Thoughts As My Sabbatical Ends

I’ve been physically away from you all for a month. I’ve done a bit of traveling and a lot of reading, writing, thinking and resting. I’ve had a doctor appointment — a follow-up from my hospital visit 3 months ago, a couple massages, and treatments for my back. I’ve finished one quilt top and started on another, planted some flowers, and done a tiny bit of work on my house.

I’ve watched the attendance numbers sag while I’ve been away, and the contributions are not keep up with what I know the basic monthly expenses are. I know it’s summer, our winter visitors have left for cooler climates, and more than a few folks have expressed displeasure with our continuing zoom services. I remember when Rev Donald took his sabbatical in summer 2016, our attendance dropped by 35%. Of course, that was also the summer the air conditioning was out at The Gregory (it was truly sweltering in that auditorium), so I’m sure that also had an impact. I’m grateful our Sunday attendance during May was only down 15%. Thank you to those who continued to participate in, and support, this spiritual community and those who chose to enjoy and support the speakers I deliberately picked for the Sundays I was elsewhere.

I devoured a bunch of books during the month I was away, both fiction and non-fiction, and I’ve thought a lot about what’s actually mine to do. Truthfully, the Visioning class I took in February jumpstarted the process for me. The final project for Visioning was to create a personal (life) vision statement. Mine: “I live as a lighthouse, a living sanctuary, involved and willing to be changed by the process. No matter what I do, I live as love.”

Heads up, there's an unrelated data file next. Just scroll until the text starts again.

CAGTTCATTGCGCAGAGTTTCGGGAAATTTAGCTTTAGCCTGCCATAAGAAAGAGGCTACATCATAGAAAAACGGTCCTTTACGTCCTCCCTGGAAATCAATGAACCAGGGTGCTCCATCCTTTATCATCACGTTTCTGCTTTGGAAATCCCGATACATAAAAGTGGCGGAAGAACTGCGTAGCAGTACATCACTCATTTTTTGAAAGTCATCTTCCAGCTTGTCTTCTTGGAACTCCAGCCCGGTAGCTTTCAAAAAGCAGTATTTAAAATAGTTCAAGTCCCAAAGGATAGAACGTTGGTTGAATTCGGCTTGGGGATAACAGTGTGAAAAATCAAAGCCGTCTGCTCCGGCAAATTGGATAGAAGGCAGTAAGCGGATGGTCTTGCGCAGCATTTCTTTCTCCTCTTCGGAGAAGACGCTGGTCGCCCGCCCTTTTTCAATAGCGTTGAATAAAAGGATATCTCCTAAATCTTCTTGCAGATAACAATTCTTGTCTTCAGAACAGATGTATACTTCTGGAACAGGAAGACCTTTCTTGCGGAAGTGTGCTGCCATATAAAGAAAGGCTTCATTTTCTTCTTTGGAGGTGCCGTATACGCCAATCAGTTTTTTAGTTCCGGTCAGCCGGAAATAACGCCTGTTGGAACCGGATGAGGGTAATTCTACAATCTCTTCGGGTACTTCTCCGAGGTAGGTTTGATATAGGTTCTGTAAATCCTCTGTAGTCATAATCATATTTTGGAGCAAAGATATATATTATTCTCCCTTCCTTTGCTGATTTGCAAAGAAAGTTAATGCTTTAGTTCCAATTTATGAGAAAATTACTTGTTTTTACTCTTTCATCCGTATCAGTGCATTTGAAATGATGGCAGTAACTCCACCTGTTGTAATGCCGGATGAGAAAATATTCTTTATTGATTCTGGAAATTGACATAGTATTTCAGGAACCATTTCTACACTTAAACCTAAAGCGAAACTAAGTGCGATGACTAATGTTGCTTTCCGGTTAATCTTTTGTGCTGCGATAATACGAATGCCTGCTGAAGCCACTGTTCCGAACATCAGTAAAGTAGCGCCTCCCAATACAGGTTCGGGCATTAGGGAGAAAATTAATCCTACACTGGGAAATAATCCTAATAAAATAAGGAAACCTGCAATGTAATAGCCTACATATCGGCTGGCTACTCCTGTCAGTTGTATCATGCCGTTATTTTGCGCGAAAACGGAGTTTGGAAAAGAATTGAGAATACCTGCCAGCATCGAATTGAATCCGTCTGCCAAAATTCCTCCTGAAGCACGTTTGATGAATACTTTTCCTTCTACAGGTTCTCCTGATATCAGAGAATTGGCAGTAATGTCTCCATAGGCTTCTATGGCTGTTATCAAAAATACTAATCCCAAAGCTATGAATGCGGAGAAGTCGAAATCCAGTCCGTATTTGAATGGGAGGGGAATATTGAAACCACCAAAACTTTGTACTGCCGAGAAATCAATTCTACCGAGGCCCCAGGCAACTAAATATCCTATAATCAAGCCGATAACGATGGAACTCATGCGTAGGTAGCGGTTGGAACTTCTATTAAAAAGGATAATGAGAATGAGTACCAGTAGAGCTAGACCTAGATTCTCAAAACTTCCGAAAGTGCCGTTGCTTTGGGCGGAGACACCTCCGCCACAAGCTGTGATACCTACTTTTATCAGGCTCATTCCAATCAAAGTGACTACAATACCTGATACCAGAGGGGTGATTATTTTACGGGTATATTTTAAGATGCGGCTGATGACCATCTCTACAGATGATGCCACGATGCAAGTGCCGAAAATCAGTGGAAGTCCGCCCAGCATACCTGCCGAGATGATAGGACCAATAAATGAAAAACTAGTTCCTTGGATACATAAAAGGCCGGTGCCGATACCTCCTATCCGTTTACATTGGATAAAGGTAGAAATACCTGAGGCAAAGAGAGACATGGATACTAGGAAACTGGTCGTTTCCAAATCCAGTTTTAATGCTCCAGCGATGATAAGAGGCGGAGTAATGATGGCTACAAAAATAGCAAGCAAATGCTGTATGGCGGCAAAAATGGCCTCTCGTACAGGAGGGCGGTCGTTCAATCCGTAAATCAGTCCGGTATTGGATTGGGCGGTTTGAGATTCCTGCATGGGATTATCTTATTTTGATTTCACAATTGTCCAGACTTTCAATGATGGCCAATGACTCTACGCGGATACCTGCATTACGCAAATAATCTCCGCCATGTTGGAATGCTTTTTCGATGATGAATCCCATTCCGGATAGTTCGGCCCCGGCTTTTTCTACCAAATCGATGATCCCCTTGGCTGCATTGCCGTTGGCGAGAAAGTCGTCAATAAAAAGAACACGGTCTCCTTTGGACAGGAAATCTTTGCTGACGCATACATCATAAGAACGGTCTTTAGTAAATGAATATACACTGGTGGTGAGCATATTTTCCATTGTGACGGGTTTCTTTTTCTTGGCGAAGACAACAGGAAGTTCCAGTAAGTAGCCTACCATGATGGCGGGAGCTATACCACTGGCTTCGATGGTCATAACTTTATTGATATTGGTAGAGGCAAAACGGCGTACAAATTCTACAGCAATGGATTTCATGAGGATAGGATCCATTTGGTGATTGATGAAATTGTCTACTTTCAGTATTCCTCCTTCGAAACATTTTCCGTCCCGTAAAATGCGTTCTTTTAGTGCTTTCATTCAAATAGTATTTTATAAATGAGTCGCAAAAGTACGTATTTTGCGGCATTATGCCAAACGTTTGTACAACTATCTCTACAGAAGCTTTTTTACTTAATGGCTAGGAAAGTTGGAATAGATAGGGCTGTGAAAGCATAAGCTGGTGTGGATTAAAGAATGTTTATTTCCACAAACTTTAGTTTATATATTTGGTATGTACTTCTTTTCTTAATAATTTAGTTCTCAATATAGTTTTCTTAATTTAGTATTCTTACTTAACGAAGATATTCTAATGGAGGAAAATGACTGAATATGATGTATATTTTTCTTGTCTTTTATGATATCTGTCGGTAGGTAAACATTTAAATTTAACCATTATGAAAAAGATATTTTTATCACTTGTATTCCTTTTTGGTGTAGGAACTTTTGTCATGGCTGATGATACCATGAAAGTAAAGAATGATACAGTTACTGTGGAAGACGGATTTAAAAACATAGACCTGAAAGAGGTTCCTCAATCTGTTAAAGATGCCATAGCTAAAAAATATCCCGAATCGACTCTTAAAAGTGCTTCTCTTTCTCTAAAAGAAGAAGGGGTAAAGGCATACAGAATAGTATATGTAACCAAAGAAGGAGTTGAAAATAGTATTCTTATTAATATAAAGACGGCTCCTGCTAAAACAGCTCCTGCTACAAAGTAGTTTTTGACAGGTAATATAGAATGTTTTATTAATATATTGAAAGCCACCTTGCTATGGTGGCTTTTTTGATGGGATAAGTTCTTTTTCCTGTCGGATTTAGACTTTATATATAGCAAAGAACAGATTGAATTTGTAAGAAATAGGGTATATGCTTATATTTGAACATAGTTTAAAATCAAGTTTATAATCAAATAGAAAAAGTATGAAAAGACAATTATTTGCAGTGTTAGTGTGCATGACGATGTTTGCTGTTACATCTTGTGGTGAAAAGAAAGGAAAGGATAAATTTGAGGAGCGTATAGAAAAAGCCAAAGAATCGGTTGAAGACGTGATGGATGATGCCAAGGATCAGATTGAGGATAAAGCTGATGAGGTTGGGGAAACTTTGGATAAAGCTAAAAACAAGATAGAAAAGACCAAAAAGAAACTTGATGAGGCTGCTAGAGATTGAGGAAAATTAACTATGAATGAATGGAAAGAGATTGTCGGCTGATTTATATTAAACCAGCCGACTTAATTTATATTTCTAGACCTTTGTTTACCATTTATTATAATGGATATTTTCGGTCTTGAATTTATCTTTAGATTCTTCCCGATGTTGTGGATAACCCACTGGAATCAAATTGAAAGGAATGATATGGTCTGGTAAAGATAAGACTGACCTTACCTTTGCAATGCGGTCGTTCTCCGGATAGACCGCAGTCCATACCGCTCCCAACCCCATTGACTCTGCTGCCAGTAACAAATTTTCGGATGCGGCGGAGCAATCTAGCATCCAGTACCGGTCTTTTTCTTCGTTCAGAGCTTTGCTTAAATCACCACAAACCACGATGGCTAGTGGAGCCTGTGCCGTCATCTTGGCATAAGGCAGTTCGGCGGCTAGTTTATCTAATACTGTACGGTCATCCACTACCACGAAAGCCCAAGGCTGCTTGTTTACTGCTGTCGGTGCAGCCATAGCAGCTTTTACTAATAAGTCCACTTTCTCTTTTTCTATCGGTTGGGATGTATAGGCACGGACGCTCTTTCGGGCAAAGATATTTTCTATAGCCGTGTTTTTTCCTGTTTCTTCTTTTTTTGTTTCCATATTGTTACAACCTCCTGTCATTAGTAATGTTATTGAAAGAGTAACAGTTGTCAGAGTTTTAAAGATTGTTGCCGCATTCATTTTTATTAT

One of the books I’m still working my way through is Burnout, The Secret to Unlocking the Stress Cycle (2019) by Emily and Amelia Nagoski. In the 2nd chapter, they wrote about reframing, and reconsidering the decisions we’ve made in the past, and how we might take another look at them. I’ll share my process with you, here.

The exercise is about redefining what success looks like for the reader, and it’s built around a goal that creates frustration instead of joy. I was stunned when I realized my answer to their question, which is what inspired me to share this with you all.

Frustrating Goal: Grow, support, and sustain CSLT, aka ‘Keep the wheels on the bus’. (I actually believed this was mine to do, and it’s not.)

Why is this frustrating? It’s not attainable for me to accomplish. I can’t make any of it happen.

What can I do instead? (Brainstorming, not all ideas captured are good ideas)

  • Share what I know, and continue to explore with individuals who engage
  • Speak, teach, facilitate, write
  • Support, encourage, guide (lighthouse)
  • Continue to explore my own spiritual (includes physical, mental, emotional) wellbeing, share what I learn
  • Encourage others to do the same
  • Fret over people who choose not to show up, or quit supporting this center (presumably because they feel it doesn’t support them the way they want to be supported.) Chase anybody, ever.
  • Express gratitude for those who do show up and participate.
  • Express gratitude for those continuing to connect with each other and this center.
  • Express gratitude for those engaging in their own spiritual (physical, mental, emotional) work.
  • Discover what self-care really looks like and do that.

Next, I get to choose a couple of these ideas and decide how to implement them most efficiently, keeping my vision for my life purpose firmly in mind. And remembering that if I’m not enjoying what I’m doing, I might want to think about that some more, and pick differently.

I look forward to being back with you soon. Big hugs. — Rev J

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